It is a 300 hectare complex in the north of Tehran, which was founded and enlarged by the kings of the Qajar and Pahlavi periods. This historic complex has around 180 hectares of natural forest, as well as several palaces, mansions, museums and numerous buildings, aqueducts, gardens, greenhouses and streets.
This resort was built in the Shemiran area, near Darband and on the slopes of the Alborz mountain range. This resort is bordered by the Alborz Mountains to the north, Golabodreh to the east, Velenjak to the west and Tajrish to the south. The Jafarabad River flows through the middle of the palace grounds.
The average annual temperature of this region is estimated at 12.9 degrees Celsius and it is located at an altitude of 1,650 to 1,800 meters above sea level.
After the 1978 revolution, this complex became a museum and the current Presidential Palace is located next to this complex. At present, several palaces and buildings of this complex are in the possession of the Presidential Institution of Iran.
The Saadabad complex has passed through four historical Qajar periods, first Pahlavi and second Pahlavi and after the Iranian revolution. Saadabad was built during the Qajar period and was the summer residence of the kings of that dynasty.
After the coup d’etat of 1920 and its occupation by the Pahlavi dynasty, several buildings were built there, accommodating 18 palaces of different sizes.
Each of the buildings was the residence of a member of the Pahlavi family. Mohammad Reza Pahlavi also settled there in the 1971s, the construction of which was completed early in his reign.
This palace is the oldest palace in the Saadabad complex, which was built at the end of the reign of Ahmad Shah and from (1918) and ended during the wartime reign of Reza Shah.
This palace was used as a natural history museum in the first years after the Iranian revolution, but is now in the possession of the President of the Republic of Iran and is inaccessible to the public.
During the Pahlavi period, this palace was the place of the last years of Reza Shah’s life before his exile in Mauritius and the place of residence of the mother of the Shah (Taj al-Muluk) until the time of the Islamic Revolution from Iran. This palace currently belongs to the Presidential Institution of Iran and is reserved for special guests of the Iranian government. This is why it became the building of the Republic. This palace is also currently inaccessible to the public.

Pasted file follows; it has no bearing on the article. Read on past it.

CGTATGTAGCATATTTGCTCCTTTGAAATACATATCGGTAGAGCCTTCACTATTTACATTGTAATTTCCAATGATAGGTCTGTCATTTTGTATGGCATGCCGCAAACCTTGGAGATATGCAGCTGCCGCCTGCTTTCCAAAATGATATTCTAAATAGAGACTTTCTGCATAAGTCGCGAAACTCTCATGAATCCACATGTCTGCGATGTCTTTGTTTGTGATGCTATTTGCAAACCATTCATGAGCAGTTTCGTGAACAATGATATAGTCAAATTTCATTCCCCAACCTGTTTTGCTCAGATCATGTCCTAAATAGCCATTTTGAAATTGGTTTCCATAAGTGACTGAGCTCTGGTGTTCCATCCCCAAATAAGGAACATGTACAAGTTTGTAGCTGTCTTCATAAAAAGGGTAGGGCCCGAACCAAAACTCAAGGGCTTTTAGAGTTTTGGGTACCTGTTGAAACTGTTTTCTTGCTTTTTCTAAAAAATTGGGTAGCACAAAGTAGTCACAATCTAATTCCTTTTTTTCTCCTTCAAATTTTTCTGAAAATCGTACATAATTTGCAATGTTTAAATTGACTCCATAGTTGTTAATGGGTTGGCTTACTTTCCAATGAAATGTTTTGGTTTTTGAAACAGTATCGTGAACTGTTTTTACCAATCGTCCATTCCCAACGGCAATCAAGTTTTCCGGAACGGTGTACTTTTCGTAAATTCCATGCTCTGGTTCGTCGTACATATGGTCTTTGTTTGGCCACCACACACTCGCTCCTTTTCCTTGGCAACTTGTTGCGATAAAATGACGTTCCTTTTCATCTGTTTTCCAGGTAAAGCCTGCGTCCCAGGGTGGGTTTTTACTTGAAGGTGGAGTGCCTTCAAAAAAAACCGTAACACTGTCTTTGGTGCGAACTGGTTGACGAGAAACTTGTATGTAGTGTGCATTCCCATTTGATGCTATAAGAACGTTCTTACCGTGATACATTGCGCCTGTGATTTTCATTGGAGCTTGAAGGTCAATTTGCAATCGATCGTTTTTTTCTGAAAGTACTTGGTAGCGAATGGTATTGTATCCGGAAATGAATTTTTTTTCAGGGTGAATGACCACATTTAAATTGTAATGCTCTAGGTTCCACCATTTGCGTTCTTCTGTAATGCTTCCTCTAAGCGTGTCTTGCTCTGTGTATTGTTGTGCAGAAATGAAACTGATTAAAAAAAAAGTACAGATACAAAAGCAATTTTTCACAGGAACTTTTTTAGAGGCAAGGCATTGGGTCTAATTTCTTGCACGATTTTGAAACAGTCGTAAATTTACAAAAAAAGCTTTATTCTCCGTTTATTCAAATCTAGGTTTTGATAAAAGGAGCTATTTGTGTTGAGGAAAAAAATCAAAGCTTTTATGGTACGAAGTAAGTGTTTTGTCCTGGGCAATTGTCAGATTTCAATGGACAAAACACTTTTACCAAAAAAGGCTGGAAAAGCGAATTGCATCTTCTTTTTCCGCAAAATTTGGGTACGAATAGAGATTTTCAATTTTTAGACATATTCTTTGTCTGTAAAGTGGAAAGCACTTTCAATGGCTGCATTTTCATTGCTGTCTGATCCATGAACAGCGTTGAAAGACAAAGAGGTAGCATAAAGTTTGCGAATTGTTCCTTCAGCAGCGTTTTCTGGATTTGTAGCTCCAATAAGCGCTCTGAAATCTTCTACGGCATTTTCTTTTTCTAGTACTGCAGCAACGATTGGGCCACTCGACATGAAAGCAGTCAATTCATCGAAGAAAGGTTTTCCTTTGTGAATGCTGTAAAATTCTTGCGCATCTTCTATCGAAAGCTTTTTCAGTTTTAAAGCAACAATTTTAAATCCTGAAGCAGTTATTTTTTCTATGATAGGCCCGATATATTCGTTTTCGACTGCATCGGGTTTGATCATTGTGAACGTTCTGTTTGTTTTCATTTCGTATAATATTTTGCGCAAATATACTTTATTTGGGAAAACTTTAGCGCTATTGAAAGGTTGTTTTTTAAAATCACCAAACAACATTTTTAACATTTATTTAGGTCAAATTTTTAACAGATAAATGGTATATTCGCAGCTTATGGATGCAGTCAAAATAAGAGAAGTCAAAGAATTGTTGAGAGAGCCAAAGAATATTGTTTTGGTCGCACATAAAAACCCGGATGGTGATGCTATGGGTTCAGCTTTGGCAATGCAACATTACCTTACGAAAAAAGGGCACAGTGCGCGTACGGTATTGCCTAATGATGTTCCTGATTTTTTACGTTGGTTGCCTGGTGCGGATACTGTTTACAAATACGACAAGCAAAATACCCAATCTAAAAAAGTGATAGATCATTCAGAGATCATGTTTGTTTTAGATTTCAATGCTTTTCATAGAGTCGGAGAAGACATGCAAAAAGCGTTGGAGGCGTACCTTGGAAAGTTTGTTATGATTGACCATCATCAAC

The Shahvand Palace or Green Palace is located on a high point, northwest of the Saadabad complex. The palace was originally a semi-finished building that belonged to a person named Alikhan, and the hill on which the building was located was known as Alikhan Hill. Reza Shah, after purchasing the building on this hill from Alikhan, built and constructed the present palace and its completion lasted from the time of his war ministry until the beginning of his reign (1922 to 1928). This palace was built on two floors (basement and ground floor) with the efforts of Iranian artists and architects, after seven years of work. Reza Shah used the ground floor as a residence and office and the basement as a warehouse. There was also a sumptuous dining room with sculpted tables and chairs, as well as exquisite Italian porcelain, ceramics and silverware for the ceremonial reception of guests. This palace is also known as a stone palace or a marble palace due to the use of rare green stones from Zanjan’s Khamseh mine and Khorasan marble in its exterior.
The White House of Saadabad
This palace is the largest palace in the Saadabad palace complex, known as the White House due to its white color. This building, in addition to being dedicated to the administrative and ceremonial affairs of the Pahlavi era, was considered the summer residence of Mohammad Reza Shah and his wife Farah Pahlavi. The palace consists of 54 different units, including 10 ceremonial rooms, the largest of which is the Palace Hall, which includes a dining hall with an area of 220 square meters. Construction of the palace, by order of Reza Shah, began in 1931 and ended in 1936.